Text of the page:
Spring is finally here! In this part of the country, spring bulbs have started popping up, soccer practices are canceled due to fields that are more mud than grass, and the older elementary schoolers are taking standardized tests.
My daughter’s teacher sent home two 3″x5″ cards for parents to write something encouraging to their students. I never know what to write on these things. I suppose comments like “Try your best!” or “You’ll do great!” are expected.
I had some scraps left from the mini quilt I made, so I used them to cover one side of each card.
These are super easy to make. Just grab a glue stick, glue on the scraps and then zig zag around each scrap. That is all there is to it! Just remember to mark your needle so you don’t use it for sewing fabrics. Sewing fabric to paper dulls needles pretty quickly!
What’s your favorite scrap project?
This video was shared with me the other day and I wanted to pass it along.
I’ve seen several tutorials on how to hem jeans and keep the original hem on them, but many don’t open the side seem to adjust the width and this one does. Plus, I really want one of the ginormous scissors used in the video!
Hope this helps someone!
Need to make a last minute gift? You can make an infinity scarf in less than half an hour!
Infinity scarves vary in length and width. Browsing through etsy, most give length measurements between 60″ and 72″, and widths vary from 8″ to 20″. This one is going to have a 72″ loop and be about 15″ wide on each side.
- 2yds lightweight knit fabric
- lots of pins or lots of wondertape
- something to cut with – a scissors or rotary cutter will work well
Lay the fabric out, right side up, on your cutting mat.
Fold up the long side to the 15″ line. Right sides are together, which is good because we are going to sew this seam in a minute.
Pin, pin, pin!
These lovely little pins are fine dress pins that my sweet friend Michelle gave me. I usually use flat head pins for everything, but the flat head pins I have are a bit thicker and tend to slide out of this thin knit fabric. The finer pins are perfect! (Thanks, Michelle!)
Cut along the edge you’ve just lined up, cutting through both layers so you have two nice layers to sew together. The piece should be about 72″ long and 15″ folded, so if you were to unfold it it would be 30″ wide. Resist the urge to unfold it!
Serge (or sew on the sewing machine) the long side. I’m using 75/11 ballpoint needles in my serger for this thin knit.
Look, all those pins paid off – the stripes are lined up!
This next part is a little confusing. Take one end of the fabric and pull it inside the tube you’ve just created.
When you do this, the right sides will be together inside the tube. See – my arm is in the tube here and the bottom layer is the one that’s been pulled through.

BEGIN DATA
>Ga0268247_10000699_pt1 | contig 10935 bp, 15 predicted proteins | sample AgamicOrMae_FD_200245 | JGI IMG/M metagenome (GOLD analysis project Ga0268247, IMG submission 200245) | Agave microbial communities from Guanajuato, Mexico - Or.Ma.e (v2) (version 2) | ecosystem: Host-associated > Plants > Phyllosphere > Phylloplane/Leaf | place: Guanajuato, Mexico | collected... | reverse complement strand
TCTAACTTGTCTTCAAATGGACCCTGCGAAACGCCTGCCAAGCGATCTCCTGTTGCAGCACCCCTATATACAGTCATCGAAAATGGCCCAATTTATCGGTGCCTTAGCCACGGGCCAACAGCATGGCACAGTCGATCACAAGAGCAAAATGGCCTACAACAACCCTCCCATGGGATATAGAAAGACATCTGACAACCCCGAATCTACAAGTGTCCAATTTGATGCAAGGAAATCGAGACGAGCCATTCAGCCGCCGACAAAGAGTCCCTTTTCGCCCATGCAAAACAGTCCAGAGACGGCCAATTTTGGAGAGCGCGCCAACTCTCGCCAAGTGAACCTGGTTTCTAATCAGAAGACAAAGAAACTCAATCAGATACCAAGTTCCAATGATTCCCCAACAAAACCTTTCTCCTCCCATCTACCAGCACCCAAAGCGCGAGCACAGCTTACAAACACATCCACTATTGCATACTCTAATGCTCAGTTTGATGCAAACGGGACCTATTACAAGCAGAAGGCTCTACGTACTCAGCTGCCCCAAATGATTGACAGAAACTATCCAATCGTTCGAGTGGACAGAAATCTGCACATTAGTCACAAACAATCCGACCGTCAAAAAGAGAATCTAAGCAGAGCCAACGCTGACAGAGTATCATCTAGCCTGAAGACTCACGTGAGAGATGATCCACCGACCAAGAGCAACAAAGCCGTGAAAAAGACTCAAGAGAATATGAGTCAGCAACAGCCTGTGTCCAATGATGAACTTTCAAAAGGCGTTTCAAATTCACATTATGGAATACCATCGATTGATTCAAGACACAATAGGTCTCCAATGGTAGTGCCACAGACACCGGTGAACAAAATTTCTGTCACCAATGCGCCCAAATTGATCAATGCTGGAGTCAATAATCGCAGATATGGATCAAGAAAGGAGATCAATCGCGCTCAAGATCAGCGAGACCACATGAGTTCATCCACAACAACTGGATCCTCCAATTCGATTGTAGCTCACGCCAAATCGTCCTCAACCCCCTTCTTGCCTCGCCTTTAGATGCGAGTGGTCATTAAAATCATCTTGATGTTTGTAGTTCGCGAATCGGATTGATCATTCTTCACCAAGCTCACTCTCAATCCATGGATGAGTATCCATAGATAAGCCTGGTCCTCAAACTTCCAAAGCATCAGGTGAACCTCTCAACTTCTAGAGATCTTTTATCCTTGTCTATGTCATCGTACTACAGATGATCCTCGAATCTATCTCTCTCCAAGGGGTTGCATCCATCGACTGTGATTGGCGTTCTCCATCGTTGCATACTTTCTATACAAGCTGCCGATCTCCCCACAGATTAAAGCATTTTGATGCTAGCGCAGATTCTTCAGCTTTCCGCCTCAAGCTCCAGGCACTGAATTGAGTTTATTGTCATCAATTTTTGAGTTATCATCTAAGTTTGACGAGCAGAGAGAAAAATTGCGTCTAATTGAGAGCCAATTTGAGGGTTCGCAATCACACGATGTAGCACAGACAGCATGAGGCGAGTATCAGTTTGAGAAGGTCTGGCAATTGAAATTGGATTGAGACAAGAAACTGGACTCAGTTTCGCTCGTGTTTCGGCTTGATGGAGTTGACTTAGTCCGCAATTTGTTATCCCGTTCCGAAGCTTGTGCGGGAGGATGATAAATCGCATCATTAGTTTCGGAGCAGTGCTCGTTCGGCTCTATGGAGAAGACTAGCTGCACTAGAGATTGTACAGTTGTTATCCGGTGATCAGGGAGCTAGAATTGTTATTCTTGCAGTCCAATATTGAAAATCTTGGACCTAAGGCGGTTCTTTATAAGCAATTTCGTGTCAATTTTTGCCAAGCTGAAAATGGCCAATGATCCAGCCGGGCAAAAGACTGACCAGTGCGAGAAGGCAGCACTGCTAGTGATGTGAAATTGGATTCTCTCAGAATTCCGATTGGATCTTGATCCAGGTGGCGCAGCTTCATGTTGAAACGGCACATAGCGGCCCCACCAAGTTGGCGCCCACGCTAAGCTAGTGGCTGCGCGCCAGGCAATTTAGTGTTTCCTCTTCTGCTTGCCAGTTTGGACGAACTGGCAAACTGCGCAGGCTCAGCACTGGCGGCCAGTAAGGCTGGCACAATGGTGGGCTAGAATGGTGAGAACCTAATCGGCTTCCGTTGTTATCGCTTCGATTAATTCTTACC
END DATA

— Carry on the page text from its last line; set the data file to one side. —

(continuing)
Match up the seams.
Pin the raw edges together and then sew, leaving an opening for turning it right side out. About two inches is plenty to pull the inside out.
Go ahead and turn it right side out. It’s almost finished!
Ladder stitch your opening closed. Use small stitches and it’ll hardly be noticeable!
Just ignore the crazy hair. At this point in the day, I was just happy my fourth grade photographer managed to get both the scarf and my head in the picture!
This tutorial was created for Sewing Mamas by Kelley, who is Chrisnkelley in our forums. Thanks Kelley!
This is what we are making:
This is a Bible cover for my daughter. The cover has 2 ribbon straps to hold the Bible in place, pockets on the front and back for papers, and a spot for 2 pens on the spine.
You will need about ⅓ yards of fabric, fusible fleece, interfacing, and ribbon. Also, you might choose to add snaps, buttons, magnetic snaps, or something else for a closure. The pieces are all rectangular and are based on the size of the Bible (or other book) that you are making the cover for.
The first thing you’ll do is cut 2 pieces for the outside and inside of your Bible cover. This will be based on your Bible’s dimensions. As you can see in the photo below, I laid my daughter’s Bible down open so that the covers and spine were all spread out, then I measured 2 inches out widthwise on each side and 1 inch out top and bottom. The Bible I used is a children’s Bible. My personal Bible is larger, so these dimensions won’t be correct for all Bibles. The pieces I cut were 10-½ inches high and 16 inches wide. Cut 2 of these pieces.
The next thing I did, which you can see in the photo above, is to cut 2 pieces for the pockets. These pieces should be the entire width of the cover pieces, but about 3 inches shorter. My pocket pieces are 16 wide by 7-½ inches high. This is not critical if you go a bit higher or lower, it will just affect pocket depth. You can see this if you look closely above, especially on the right side. I laid the pocket pieces on top of the cover pieces.
Next (not shown), the same size as your cover pieces, cut 1 piece of fusible fleece and 1 piece of interfacing. You can use 2 fusible fleece if you want a puffier case or 2 interfacing if you want it thinner, but I personally would want at least 1 layer of fusible fleece in there.